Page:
The Parliamentary debate on the effect of the Covid-19 outbreak on retirement communities on July 1 acknowledged the shortage of specialist housing for older people, while heralding the important role housing-with-care properties played in restricting the spread of the virus.
Kris Peach, executive director of Extra Care at Housing 21, a provider of Extra Care and Retirement Living across England, discusses the swift action that must follow this discussion, to expand affordable housing-with-care provision and improve quality of life for older people across the UK.
Independence is critical to the wellbeing of older people with Parliament’s debate on 1 July providing further impetus for housing-with-care to be placed top of the Government’s agenda.
Office for National Statistics data from January shows one in five people – or around 18.5 per cent of the population – were 65-years-old or over in 2019 – and that figure is growing.
Conversely, just 0.6% of over-65s have the opportunity to live in a housing-with-care property. This is, approximately, only 74,144 people out of 12,357,408, based on the Office for National Statistics’ figures, and is in stark comparison to New Zealand and the USA, where at least five-to-six per cent of older people have access to housing-with-care.
As well as concerns around access, Parliament’s debate also raised the issue of affordability, noting only 66% of UK retirement properties available to rent are affordable. For older people in the UK, there is little choice of housing options meeting extra care criteria and the needs of the population.
Housing with care offers a much-needed alternative to residential care home settings, offering people the chance to live in a purpose-built apartment, living more independently and actively while also preventing isolation. With residents living in their own property, they have the peace of mind that 24-hour care and support is available on-site should they need it, in an emergency or through planned care.
The Covid-19 pandemic and accompanying lockdowns brought clarity to many on the detrimental effects of social isolation and loneliness to mental health and wellbeing.
Research from the National Institute of Aging indicates just how serious of a risk loneliness and social isolation in older people can be. Loneliness and social isolation has been linked to a variety of physical and mental health risks, including high blood pressure, obesity, anxiety, depression, Alzheimer’s disease and even early death.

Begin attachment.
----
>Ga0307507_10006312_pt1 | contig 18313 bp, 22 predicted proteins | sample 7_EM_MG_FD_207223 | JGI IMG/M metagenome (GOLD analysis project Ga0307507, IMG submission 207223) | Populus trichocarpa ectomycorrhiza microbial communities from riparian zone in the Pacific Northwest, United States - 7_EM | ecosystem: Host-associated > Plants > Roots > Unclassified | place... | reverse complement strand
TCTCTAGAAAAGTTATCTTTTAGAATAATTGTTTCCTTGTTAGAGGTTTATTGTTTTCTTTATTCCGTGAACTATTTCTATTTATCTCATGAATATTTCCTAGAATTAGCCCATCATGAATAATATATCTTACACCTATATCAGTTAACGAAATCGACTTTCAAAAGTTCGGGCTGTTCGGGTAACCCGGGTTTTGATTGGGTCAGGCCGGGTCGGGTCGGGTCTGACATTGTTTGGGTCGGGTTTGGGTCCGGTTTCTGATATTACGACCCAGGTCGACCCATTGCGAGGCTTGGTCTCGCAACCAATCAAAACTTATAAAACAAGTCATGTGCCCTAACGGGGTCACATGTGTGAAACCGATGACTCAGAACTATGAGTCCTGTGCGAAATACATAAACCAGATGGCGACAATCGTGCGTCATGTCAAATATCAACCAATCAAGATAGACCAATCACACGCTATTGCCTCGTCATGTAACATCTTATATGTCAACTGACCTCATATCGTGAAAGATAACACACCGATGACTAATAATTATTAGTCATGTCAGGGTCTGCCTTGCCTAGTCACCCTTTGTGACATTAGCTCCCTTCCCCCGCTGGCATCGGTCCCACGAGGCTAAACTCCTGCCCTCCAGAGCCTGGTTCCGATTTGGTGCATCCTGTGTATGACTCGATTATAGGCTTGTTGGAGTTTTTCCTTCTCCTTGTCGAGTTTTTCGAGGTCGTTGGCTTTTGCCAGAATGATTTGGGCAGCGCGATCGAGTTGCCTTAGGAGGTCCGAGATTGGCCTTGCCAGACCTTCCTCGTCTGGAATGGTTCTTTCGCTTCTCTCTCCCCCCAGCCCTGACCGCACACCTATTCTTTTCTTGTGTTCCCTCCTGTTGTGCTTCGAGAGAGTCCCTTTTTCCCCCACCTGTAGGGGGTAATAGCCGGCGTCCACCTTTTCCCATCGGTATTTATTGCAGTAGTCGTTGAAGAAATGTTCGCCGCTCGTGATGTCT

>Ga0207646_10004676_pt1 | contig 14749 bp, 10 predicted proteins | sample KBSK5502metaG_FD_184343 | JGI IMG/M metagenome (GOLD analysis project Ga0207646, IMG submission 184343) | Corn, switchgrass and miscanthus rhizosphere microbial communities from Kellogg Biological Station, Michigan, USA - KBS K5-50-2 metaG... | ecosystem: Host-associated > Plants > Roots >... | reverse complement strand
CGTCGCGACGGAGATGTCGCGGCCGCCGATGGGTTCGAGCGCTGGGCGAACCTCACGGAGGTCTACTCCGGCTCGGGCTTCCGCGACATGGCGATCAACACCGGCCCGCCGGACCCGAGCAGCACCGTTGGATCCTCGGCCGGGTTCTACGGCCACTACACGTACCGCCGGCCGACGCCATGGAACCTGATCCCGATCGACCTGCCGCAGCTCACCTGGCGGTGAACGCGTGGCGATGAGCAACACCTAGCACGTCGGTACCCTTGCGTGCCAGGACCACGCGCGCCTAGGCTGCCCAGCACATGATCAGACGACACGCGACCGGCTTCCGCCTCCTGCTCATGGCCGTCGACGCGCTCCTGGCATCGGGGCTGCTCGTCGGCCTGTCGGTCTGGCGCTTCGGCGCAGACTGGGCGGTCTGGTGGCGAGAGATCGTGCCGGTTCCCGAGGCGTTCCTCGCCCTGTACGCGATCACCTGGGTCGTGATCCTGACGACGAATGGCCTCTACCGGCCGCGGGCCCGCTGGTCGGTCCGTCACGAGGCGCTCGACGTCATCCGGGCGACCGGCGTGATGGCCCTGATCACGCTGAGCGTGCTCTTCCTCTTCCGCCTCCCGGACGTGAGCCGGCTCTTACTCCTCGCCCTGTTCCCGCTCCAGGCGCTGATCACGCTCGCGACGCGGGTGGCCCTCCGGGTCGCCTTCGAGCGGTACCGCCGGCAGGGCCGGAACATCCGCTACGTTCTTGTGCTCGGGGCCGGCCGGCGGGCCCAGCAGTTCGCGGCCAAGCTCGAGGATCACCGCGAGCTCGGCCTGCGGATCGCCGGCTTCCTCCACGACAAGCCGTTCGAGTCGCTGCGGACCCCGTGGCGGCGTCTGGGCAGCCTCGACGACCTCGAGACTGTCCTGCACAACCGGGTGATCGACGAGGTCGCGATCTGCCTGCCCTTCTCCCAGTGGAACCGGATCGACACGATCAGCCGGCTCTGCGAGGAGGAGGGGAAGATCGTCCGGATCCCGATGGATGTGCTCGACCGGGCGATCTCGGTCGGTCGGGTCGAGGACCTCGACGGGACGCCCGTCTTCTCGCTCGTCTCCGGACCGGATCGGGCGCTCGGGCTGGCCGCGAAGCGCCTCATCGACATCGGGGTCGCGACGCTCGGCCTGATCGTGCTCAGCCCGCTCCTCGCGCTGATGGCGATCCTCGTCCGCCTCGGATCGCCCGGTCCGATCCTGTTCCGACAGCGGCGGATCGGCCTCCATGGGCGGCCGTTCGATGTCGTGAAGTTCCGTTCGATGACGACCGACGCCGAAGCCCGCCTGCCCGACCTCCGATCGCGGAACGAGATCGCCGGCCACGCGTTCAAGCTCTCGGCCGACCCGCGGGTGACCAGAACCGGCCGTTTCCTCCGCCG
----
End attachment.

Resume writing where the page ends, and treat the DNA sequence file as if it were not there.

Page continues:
Promoting independence, while preventing isolation, will be the key to physical and mental well-being for older people. A notable difference in housing-with-care, when compared with residential care homes, is that a resident with high care needs can remain living with a partner with no care needs, as well as beloved family pets. This helps to keep families together and can help to reduce the risk of loneliness and isolation, improving mental health outcomes.
Housing with care has proven an effective model in pandemic control, safeguarding the lives of vulnerable older people during the pandemic. It was touched upon in Parliament’s debate that residents able to self-isolate in their own homes in Extra Care schemes, helped to reduce transmission of Covid-19.
An expansion of the housing-with-care sector could benefit wider communities, local authorities and the country as a whole. According to ARCO, even an expansion to a third of the levels in countries like the USA and New Zealand has the potential to stimulate economic activity by over £100 billion and create 40,000 jobs.
Furthermore, in 2015, collaborative research between Aston Research Centre for Health Ageing (ARCHA) and the Extra Care Charitable Trust found that Extra Care can create cost savings of £428 per person, per year, compared to the equivalent local authority funded care in the community,
Housing with care is already reducing social care and NHS costs by up to 38% resident. We have also seen a reduction to delays in hospital discharges for new residents, as they are able to move straight into accommodation already adapted for their needs with flexible on-site care which can be provided dependent on the individual circumstances. This frees up hospital beds to benefit the wider community.
Furthermore, ARCO research also shows an expansion of the sector has the potential to free up 100,000 family homes, and could contribute to alleviating the UK’s housing crisis.
The Parliamentary debate cited around 18.5% of our population are currently in need of housing and care provision – a clarion call for Government support and that a clear roadmap and vision for housing-with-care is desperately needed. Simply put, the potential of the sector to vastly improve health, wellbeing and independence for older people can no longer be ignored.